Happy Fourth of July from Roxie's World and the Department of Righteous Indignation. Take ten minutes out of your holiday to watch Keith Olbermann's "Special Comment" on Shrub's decision to commute Scooter Libby's sentence. (Here is a transcript.) Keith would probably frighten us if we didn't agree with pretty much everything he says. As it is, we declare him Watchdog of the Week and thank him for offering up a fiery "j'accuse" to enliven our celebration of (what's left of) American independence.
Once Keith has gotten you all hot and bothered, you can cool down by listening to my Uncle Bobby's song, "Peace Begins With Me and You," which we've loaded into the Music Box in honor of the day. It's from his album, Turn Row Blues, which you can purchase here. Uncle Bobby is such a righteous dude that he said y'all could have this song for free, but the Music Box doesn't allow copying. :-(
Need some inspiration? A reminder that the task of realizing the self-evident truths of the Declaration of Independence is yet unfinished and belongs to all of us? Click here to see the sermon Martin Luther King, Jr. delivered on July 4, 1965 at the Ebenezer Baptist Church in Atlanta. It's called "The American Dream" and so is steeped in a rhetoric of American exceptionalism that would be troubling if it weren't so strategically valuable to King's cause. "It is marvelous and great that we do have a dream," King declares, "that we have a nation with a dream; and to forever challenge us; to forever give us a sense of urgency; to forever stand in the midst of the 'isness' of our terrible injustices; to remind us of the 'oughtness' of our noble capacity for justice and love and brotherhood."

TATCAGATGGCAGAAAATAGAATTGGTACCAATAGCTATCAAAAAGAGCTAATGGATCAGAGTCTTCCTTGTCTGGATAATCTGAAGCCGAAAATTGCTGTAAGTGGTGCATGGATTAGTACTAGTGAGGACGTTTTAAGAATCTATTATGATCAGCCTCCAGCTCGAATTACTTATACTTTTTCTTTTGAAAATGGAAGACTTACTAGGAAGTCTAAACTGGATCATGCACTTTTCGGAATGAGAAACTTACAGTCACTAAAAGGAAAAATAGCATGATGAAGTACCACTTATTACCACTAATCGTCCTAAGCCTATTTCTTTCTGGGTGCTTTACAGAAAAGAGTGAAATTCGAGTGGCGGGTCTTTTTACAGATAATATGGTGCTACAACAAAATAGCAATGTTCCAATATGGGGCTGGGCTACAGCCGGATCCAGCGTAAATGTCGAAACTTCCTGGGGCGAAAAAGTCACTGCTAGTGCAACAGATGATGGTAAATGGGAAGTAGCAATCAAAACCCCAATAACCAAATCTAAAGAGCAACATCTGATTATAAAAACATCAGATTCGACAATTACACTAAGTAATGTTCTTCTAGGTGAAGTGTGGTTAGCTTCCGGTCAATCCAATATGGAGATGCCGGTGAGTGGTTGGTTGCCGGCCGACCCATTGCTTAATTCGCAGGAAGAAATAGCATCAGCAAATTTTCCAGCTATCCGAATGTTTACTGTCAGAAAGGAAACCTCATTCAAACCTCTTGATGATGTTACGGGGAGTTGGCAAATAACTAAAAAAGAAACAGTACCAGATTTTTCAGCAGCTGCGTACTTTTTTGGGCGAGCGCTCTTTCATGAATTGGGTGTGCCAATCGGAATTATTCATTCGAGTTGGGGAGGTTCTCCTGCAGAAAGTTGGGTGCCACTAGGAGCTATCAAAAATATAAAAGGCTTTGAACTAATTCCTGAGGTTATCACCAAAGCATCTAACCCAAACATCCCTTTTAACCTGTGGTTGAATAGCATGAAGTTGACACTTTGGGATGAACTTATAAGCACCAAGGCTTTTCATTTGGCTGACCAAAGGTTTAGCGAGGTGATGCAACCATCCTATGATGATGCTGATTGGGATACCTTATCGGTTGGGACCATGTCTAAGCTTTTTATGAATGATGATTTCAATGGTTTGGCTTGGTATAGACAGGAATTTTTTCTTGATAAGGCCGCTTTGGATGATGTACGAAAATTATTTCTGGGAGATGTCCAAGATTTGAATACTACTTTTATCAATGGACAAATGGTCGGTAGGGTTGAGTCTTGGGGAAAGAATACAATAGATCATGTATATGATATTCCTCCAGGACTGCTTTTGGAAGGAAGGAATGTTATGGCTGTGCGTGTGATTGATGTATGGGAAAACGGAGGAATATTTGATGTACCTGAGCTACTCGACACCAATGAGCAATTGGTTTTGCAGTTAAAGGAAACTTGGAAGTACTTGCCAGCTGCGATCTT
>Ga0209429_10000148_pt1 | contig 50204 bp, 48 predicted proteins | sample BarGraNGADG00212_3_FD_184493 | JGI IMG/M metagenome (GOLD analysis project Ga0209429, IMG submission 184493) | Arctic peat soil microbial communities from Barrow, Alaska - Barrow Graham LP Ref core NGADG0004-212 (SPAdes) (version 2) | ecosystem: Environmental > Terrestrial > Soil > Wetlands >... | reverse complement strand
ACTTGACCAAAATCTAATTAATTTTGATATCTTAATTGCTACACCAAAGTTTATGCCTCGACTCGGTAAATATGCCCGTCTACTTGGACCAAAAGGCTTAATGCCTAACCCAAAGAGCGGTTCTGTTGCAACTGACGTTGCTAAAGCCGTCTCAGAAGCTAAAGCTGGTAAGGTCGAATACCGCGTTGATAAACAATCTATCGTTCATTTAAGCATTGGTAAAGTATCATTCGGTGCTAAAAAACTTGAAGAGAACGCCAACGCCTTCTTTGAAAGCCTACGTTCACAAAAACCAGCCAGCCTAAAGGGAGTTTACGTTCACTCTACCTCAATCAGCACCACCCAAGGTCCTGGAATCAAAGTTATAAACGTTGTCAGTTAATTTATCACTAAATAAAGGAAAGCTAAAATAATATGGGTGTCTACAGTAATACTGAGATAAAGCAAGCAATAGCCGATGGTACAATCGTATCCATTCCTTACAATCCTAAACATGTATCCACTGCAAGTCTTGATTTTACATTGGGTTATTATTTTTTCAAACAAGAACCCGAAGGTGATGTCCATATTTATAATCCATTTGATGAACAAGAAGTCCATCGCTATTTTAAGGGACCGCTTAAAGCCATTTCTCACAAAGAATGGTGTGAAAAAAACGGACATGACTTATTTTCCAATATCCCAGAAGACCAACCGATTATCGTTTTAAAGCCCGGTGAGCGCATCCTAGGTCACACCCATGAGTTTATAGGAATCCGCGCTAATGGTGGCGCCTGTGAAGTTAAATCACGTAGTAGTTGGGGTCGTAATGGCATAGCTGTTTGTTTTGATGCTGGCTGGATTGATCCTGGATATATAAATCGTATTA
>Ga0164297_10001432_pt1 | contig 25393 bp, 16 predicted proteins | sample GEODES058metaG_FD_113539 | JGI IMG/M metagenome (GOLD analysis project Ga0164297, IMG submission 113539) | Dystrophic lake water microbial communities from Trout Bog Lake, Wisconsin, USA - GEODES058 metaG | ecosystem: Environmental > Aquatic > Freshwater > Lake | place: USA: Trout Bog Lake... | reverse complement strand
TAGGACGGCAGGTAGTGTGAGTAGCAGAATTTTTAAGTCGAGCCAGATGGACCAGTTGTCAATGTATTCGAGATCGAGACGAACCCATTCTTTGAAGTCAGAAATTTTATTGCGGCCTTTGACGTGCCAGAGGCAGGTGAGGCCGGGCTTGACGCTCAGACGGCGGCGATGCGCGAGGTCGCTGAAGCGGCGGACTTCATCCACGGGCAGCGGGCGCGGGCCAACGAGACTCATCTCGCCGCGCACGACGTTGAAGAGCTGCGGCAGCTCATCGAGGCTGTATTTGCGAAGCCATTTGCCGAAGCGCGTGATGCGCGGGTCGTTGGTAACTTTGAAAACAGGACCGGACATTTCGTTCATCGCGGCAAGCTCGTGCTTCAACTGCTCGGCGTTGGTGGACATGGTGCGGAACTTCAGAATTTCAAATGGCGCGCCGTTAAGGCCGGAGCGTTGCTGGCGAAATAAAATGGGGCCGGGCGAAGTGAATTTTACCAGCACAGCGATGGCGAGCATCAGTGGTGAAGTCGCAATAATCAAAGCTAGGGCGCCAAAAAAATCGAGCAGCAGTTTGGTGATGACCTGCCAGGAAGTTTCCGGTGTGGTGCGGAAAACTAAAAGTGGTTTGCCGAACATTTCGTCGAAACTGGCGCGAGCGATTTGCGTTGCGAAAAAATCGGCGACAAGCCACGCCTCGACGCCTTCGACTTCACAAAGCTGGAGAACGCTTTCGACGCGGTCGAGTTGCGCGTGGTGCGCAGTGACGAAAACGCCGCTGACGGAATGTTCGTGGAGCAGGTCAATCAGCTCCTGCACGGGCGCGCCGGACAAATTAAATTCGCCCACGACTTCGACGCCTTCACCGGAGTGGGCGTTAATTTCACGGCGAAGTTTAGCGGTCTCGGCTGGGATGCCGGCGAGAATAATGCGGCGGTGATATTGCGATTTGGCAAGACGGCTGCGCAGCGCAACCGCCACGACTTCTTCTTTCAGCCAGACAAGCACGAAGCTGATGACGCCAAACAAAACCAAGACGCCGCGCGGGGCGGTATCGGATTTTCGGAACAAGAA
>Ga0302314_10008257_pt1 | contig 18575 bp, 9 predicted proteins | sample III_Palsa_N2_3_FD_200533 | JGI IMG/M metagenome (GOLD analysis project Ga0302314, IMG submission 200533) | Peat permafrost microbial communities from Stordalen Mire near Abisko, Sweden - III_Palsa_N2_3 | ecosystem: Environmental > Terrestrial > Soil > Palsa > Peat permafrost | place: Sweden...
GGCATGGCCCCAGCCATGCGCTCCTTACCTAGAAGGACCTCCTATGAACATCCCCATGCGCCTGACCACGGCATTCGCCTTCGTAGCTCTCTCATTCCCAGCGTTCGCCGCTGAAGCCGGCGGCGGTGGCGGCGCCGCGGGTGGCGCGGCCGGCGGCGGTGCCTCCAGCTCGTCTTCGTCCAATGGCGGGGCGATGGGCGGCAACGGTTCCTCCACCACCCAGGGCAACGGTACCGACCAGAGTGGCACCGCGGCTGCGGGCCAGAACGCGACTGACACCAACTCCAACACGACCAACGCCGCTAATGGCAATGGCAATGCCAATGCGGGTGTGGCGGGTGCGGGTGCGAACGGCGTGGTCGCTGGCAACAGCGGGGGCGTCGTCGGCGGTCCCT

The moms headed out this morning to catch one of their favorite community events, Takoma Park's fabulously funky Independence Day parade. They sat on the curb across from the firehouse with their peace flag held out in front of them and watched the spectacle roll by: the steel drummers and the bag-pipers, the belly dancers and the tumblers, the advocates of attachment parenting, immigrant rights, compact fluorescent bulbs, and 9/11 truth. They laughed and applauded and got a little teary at the goofy, glorious wonder of it all.
We still live in the gap between the "isness" of injustice and the "oughtness" of our noble ideals. On this day, citizens of the United States and denizens of Roxie's World, mind the gap -- and do what you can to narrow it.
Peace out, beloveds.
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